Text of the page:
## July 23, 2013

### Integral Octonions (Part 1)

#### Posted by John Baez

This is not particularly about $n$-categories, but it’s related — somehow — to John Huerta’s work on division algebras and Lie n-superalgebras, which are the $n$-categorified versions of Lie superalgebras, which in turn are the supersymmetric versions of Lie algebras.

You see, some of the most exciting Lie $n$-superalgebras are those extending the Lie algebra of the Lorentz group in 10 or 11 dimensions, and these can be built using the octonions. The reason is that 10d Minkowski spacetime can be identified with the space $\mathfrak{h}_2(\mathbb{O})$ consisting of $2 \times 2$ hermitian matrices with octonions as entries. Thanks to this, the corresponding Lorentz group, the identity component of $SO(9,1)$, can be identified with $PSL(2,\mathbb{O})$. It is somewhat tricky to define $PSL(2,\mathbb{O})$, because the octonions are nonassociative, but it can be done, and this caps off a very nice sequence of isomorphisms:

$\begin{array}{ccl} PSL(2,\mathbb{R})& \cong &SO_0(2,1) \\ PSL(2,\mathbb{C})& \cong &SO_0(3,1) \\ PSL(2,\mathbb{H})& \cong &SO_0(5,1) \\ PSL(2,\mathbb{O})& \cong &SO_0(9,1) . \end{array}$

Now I’d like I describe how this interacts with a further marvelous fact: the existence of ‘octonionic integers’.

You see, one of the great things about

$PSL(2,\mathbb{R}) \cong SO_0(2,1)$

is that it gives us two ways to think about the symmetry group of the hyperbolic plane. On the one hand, it consists of fractional linear transformations with real entries:

$z \mapsto \frac{a z + b}{c z + d} \quad a,b,c,d\in \mathbb{R}$

acting on the upper half-plane in $\mathbb{C}$, which is one way to think about the hyperbolic plane. On the other hand, it’s the identity component of the Lorentz group of 3d spacetime, acting on the hyperboloid

$\{(t,x,y) \in \mathbb{R}^{3} : t^2 - x^2 - y^2 = 1 , t > 0\}$

which is another way to think about the hyperbolic plane.

But the really great thing about this is that because the field $\mathbb{R}$ contains the integers as a discrete subring, $PSL(2,\mathbb{R})$ contains the modular group $PSL(2,\mathbb{Z})$ as a discrete subgroup, acting on the hyperbolic plane with fundamental domains like this:

This connects the Lorentz group of 3d spacetime to number theory… thanks to things like the theory of modular forms. Part of the point is that $PSL(2,\mathbb{Z})$ is not just a discrete subgroup of $PSL(2,\mathbb{R})$. It’s an arithmetic group! Very very roughly, this is like an algebraic group, but defined using some ring resembling the integers, rather than a field.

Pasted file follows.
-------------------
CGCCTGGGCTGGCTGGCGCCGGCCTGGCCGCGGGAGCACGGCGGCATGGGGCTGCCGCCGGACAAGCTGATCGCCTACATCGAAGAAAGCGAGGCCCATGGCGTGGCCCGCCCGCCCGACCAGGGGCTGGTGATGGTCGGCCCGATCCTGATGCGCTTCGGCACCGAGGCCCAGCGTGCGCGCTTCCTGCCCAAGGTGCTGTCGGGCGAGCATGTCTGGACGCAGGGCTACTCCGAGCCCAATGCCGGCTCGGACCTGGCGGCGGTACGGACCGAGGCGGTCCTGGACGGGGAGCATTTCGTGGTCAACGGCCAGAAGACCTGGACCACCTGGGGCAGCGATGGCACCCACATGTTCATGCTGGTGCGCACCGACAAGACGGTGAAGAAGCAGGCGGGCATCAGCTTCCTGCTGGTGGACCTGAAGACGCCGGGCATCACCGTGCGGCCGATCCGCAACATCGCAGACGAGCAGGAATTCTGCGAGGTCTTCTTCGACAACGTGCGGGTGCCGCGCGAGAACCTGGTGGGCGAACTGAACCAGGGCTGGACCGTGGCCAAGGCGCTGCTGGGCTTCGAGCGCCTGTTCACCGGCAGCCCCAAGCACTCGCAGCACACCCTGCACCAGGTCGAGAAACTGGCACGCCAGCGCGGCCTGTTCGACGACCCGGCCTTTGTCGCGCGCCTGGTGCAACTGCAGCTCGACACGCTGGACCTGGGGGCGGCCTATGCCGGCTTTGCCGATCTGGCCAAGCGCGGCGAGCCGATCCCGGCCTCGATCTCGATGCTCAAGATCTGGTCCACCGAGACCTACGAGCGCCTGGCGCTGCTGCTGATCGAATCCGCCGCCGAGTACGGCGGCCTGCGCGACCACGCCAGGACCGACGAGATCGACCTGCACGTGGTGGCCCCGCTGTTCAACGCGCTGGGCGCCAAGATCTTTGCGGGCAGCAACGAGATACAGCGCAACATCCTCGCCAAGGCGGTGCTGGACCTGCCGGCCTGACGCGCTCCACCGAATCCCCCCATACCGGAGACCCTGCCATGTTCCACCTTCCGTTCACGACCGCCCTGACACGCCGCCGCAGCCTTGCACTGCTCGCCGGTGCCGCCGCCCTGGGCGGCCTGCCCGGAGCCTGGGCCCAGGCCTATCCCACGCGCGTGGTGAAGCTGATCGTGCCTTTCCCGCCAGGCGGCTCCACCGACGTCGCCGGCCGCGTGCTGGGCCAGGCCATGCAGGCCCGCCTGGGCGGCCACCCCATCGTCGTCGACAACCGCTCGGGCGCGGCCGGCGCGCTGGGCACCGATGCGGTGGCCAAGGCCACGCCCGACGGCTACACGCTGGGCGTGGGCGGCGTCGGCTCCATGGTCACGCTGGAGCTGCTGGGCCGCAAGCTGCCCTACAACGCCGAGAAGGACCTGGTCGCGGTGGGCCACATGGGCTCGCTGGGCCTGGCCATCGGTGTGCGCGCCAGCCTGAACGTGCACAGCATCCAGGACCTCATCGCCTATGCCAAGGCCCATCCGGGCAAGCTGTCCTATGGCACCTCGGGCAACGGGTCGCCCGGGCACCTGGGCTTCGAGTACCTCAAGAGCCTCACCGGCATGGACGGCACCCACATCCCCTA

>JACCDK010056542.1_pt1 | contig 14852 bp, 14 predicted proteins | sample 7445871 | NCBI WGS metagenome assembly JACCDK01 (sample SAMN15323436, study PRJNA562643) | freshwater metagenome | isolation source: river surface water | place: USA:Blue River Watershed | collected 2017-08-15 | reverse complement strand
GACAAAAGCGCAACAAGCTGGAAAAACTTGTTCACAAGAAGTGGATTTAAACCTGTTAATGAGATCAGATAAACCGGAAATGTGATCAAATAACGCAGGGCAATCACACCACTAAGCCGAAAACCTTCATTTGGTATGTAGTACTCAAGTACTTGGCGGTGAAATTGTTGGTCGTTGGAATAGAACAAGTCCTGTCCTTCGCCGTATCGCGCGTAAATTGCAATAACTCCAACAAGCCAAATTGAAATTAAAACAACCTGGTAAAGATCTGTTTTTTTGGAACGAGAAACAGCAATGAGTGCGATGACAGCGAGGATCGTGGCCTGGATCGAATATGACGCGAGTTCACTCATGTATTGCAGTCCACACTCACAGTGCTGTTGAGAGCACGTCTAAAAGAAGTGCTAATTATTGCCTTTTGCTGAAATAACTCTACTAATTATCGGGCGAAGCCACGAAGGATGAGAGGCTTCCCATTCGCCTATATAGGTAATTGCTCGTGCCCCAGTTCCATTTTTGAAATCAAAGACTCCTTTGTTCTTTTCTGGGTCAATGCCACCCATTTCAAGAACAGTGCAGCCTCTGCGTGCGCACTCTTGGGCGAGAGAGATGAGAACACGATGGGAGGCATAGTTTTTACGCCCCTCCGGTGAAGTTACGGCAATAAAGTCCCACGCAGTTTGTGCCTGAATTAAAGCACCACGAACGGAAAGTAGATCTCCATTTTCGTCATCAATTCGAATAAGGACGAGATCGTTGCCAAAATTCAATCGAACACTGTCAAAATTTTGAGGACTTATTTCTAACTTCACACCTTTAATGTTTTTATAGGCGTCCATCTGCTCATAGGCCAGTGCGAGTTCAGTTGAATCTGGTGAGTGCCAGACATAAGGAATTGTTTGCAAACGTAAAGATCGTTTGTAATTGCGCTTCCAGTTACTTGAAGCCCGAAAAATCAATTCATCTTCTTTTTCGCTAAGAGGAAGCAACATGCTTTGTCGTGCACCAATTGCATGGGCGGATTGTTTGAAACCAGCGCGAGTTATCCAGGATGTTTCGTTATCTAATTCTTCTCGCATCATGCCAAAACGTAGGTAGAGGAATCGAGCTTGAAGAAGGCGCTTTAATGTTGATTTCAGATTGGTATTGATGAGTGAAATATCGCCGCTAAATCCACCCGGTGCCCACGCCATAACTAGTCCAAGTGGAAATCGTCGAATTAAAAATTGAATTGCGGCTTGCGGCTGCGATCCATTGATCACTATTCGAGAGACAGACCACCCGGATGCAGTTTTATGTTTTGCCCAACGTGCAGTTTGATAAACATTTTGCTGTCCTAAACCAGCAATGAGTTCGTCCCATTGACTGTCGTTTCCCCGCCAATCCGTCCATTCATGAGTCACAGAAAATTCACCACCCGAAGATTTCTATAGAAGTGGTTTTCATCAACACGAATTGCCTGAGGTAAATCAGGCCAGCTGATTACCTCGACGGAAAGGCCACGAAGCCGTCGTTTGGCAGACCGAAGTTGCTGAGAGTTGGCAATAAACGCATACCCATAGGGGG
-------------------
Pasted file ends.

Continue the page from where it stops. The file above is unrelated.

And here is where a further marvelous fact comes into play. The algebra of octonions $\mathbb{O}$ contains a (nonassociative!) discrete subring $\mathbf{O}$, sometimes called the Cayley integers, Coxeter integers, or octavians. If you ignore the fact that you can multiply octonions, you can think of the octonions as forming an 8-dimensional real inner product space… and then the Cayley integers form a lattice in this vector space, which is, up to a rescaling, nothing other than the $\mathrm{E}_8$ root lattice!

So, each Cayley integer has 240 nearest neighbors, arranged in a pattern like this:

which you should imagine in 8 dimensions.

That’s already great. But the Cayley integers are closed under multiplication, and this makes even more magic happen!

For example, it lets us define an arithmetic subgroup $PSL(2,\mathbf{O})$ of the group

$PSL(2,\mathbb{O}) \cong SO_0(9,1)$

This acts on the 9-dimensional hyperbolic space

$\{x \in \mathbb{R}^{10} :\; x_0^2 - x_1^2 - \cdots - x_9^2 = 1 , \; \x_0 > 0\}$

Even better, this marvelous discrete group acting on 9d hyperbolic space is related to $\mathrm{E}_8$. In fact, $PSL(2,\mathbf{O})$ is the even part of the Coxeter group $\mathrm{E}_{10}$, which arises from a Coxeter diagram like that of $\mathrm{E}_8$, but longer: